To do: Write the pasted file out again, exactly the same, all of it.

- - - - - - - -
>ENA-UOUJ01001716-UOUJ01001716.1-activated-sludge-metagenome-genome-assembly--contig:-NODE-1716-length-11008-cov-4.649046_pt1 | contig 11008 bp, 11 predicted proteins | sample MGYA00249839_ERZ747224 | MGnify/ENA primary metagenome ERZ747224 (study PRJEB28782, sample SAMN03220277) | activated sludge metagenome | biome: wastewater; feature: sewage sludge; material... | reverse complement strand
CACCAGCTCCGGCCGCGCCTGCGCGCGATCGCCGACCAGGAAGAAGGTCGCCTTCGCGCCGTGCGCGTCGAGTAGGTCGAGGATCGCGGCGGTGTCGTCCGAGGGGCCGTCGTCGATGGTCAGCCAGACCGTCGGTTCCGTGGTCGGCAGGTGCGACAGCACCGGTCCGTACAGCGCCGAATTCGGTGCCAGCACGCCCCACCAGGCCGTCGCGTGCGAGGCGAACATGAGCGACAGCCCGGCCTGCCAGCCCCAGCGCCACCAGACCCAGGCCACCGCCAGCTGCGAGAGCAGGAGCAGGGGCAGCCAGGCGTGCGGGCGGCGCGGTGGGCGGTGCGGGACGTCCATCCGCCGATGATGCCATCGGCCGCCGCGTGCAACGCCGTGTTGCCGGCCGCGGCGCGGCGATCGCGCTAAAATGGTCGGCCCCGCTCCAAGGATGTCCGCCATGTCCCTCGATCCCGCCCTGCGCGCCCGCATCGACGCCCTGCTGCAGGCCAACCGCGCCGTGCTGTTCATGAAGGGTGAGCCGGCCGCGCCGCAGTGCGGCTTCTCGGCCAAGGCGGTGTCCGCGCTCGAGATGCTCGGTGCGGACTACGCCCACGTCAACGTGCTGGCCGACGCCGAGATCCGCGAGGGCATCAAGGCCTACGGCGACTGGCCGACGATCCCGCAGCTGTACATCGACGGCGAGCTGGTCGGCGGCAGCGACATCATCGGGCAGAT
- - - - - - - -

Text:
>ENA-UOUJ01001716-UOUJ01001716.1-activated-sludge-metagenome-genome-assembly--contig:-NODE-1716-length-11008-cov-4.649046_pt1 | contig 11008 bp, 11 predicted proteins | sample MGYA00249839_ERZ747224 | MGnify/ENA primary metagenome ERZ747224 (study PRJEB28782, sample SAMN03220277) | activated sludge metagenome | biome: wastewater; feature: sewage sludge; material... | reverse complement strand
CACCAGCTCCGGCCGCGCCTGCGCGCGATCGCCGACCAGGAAGAAGGTCGCCTTCGCGCCGTGCGCGTCGAGTAGGTCGAGGATCGCGGCGGTGTCGTCCGAGGGGCCGTCGTCGATGGTCAGCCAGACCGTCGGTTCCGTGGTCGGCAGGTGCGACAGCACCGGTCCGTACAGCGCCGAATTCGGTGCCAGCACGCCCCACCAGGCCGTCGCGTGCGAGGCGAACATGAGCGACAGCCCGGCCTGCCAGCCCCAGCGCCACCAGACCCAGGCCACCGCCAGCTGCGAGAGCAGGAGCAGGGGCAGCCAGGCGTGCGGGCGGCGCGGTGGGCGGTGCGGGACGTCCATCCGCCGATGATGCCATCGGCCGCCGCGTGCAACGCCGTGTTGCCGGCCGCGGCGCGGCGATCGCGCTAAAATGGTCGGCCCCGCTCCAAGGATGTCCGCCATGTCCCTCGATCCCGCCCTGCGCGCCCGCATCGACGCCCTGCTGCAGGCCAACCGCGCCGTGCTGTTCATGAAGGGTGAGCCGGCCGCGCCGCAGTGCGGCTTCTCGGCCAAGGCGGTGTCCGCGCTCGAGATGCTCGGTGCGGACTACGCCCACGTCAACGTGCTGGCCGACGCCGAGATCCGCGAGGGCATCAAGGCCTACGGCGACTGGCCGACGATCCCGCAGCTGTACATCGACGGCGAGCTGGTCGGCGGCAGCGACATCATCGGGCAGAT